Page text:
Building an Alderney Style Long Stem Float
Some years ago Steve Ace from Veals Fishing Tackle developed a float fishing style or bream and mullet that was picked up by Mark Harding and other Alderney anglers and this has has allowed them to fish with a float at distance. They use a long stem float which permits casting with the minimum of tangles normally associated with sliding floats.
This modified float allows them to target pelagic fish such as mackerel and garfish as well as fishing deeper to locate bream and other species.
The Float for Distance
Casting with this style of float is assisted if the trace is rigged paternoster style with the weight at the bottom. The leads used to cock the floats can vary from 12gms for fish feeding near the surface to 150gms where extra casting distance is required.
The construction of the float is straight forward as it consists of a pre-made body with a carbon tube stem inserted.
The selection of the float body is dependent upon the weight that you wish it to carry. The slim, long, cylindrical bodies tend to carry lighter weights whereas the rounder, wider diameter float can carry up to 300gms and are suitable for suspending big baits for bass or tope.
There are numerous sources on the internet for the cylindrical float bodies and Tronix do a range with various sizes. For larger bodies, cat fish type floats provide the best sizes and shapes to work with and Askari have a competitively priced range.
Plastic bodies should be avoided as they are difficult to work with. Foam or EVA floats can be worked with either hot needles or by drilling. It may be necessary to remove any central core from the float body, a screw can be used to provide a grip on the tube core by screwing it into the core then pulling with pliers, after removing any surrounding lip on the tube. The float body can then be drilled or bored to fit the stem if necessary.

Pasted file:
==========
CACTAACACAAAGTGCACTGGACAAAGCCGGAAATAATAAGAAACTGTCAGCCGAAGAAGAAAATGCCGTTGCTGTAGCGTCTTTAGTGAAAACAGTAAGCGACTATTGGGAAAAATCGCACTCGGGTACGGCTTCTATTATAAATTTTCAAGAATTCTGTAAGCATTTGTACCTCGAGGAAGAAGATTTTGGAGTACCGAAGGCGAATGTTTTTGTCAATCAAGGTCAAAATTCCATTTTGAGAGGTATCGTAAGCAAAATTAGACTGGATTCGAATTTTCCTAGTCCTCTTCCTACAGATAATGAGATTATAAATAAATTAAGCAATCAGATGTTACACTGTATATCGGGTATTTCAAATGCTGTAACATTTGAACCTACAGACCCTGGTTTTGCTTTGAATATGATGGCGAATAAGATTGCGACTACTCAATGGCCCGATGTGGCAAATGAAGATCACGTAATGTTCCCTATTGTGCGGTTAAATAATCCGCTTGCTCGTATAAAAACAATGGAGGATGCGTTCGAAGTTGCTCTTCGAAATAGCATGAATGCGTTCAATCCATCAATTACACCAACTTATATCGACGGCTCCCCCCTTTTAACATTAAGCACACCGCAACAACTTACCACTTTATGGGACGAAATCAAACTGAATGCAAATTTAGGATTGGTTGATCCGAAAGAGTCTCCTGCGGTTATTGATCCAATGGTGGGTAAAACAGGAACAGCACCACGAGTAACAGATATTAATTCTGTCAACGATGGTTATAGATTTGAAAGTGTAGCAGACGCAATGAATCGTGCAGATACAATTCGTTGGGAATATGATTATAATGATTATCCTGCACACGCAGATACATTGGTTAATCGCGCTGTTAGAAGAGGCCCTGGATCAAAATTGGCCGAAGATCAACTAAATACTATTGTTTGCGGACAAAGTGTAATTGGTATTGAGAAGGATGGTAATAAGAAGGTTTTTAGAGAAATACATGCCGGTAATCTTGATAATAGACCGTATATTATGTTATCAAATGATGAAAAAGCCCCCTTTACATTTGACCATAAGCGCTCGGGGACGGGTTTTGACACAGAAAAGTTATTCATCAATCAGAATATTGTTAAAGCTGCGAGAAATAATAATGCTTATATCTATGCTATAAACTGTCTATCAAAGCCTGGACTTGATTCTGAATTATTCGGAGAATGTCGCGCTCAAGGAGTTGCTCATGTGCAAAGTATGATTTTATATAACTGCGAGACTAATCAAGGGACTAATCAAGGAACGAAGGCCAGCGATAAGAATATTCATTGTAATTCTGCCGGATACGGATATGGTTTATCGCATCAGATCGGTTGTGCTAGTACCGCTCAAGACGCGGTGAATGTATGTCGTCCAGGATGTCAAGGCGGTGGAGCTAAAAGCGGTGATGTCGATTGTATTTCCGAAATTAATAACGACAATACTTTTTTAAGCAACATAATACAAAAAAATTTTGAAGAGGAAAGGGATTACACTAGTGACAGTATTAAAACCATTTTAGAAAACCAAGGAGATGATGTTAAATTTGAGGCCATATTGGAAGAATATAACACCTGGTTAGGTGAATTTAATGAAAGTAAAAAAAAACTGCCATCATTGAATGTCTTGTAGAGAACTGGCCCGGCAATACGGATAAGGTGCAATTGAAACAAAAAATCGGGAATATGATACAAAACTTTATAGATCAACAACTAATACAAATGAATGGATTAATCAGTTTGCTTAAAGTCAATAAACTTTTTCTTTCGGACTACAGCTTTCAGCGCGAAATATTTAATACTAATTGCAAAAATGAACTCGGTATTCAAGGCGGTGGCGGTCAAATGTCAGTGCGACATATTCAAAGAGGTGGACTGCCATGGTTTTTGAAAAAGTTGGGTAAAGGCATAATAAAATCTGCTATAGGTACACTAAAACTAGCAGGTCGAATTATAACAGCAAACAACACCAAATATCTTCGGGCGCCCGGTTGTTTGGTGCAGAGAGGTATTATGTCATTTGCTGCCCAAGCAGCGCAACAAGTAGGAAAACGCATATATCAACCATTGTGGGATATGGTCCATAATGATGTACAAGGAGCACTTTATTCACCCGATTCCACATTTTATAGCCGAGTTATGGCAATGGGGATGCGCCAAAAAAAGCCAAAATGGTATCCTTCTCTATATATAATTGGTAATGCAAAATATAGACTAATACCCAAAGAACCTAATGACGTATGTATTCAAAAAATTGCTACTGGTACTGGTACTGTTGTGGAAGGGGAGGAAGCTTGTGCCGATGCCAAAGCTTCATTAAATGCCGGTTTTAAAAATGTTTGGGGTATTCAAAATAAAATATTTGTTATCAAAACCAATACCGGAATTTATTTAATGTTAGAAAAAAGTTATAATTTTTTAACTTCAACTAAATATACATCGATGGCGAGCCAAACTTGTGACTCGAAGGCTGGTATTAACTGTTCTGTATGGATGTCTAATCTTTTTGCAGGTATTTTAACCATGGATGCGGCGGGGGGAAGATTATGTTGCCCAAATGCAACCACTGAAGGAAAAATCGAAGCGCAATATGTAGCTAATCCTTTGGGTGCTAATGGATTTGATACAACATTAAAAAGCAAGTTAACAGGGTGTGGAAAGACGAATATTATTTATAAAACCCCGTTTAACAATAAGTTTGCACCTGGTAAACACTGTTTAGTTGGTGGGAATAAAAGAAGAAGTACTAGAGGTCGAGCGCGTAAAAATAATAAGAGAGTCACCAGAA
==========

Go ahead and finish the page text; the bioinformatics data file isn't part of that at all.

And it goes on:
Carbon Fibre Stems
Carbon tube stems are widely available on the internet with various internal and external diameters and Ebay is a good source where you should find 3-4mm diameters in the required lengths.
To get the balance right the stem should be located with 100-120mm above the float and 300-500mm below. The carbon tube can be cut to length with a sharp Stanley knife or with a fine toothed hack saw.
In either case the area at the cut should be wrapped with masking tape to help stop the carbon from splintering. The more buoyant the float body the longer the section of the lower stem should be.
The carbon stem should be fixed in place using hot melt or epoxy glue, super glues should be avoided as they can melt the float body. With the stem fixed in place the float can be used as it is as a sliding float. The tip of the float can be painted a suitable colour to aid visability.
Adapt for Stability
However, a couple of adaptions can help the float sit better when in use. Firstly, a small slot can be cut in the stem just above the body, a Dremel style tool with a disc is the best for this task but it can be accomplished with a small file.
Threading the leader through this slot and out of the bottom will enable the float to sit more vertical when bobbing on the sea surface.
Sliding or Fixed
Instead of using the rig as a sliding float it can be fixed which lets the angler quickly change tactics form bottom fishing. Attach a swivel to the top of a length of line before threading the line through the stem before adding a clip to the end of the line.
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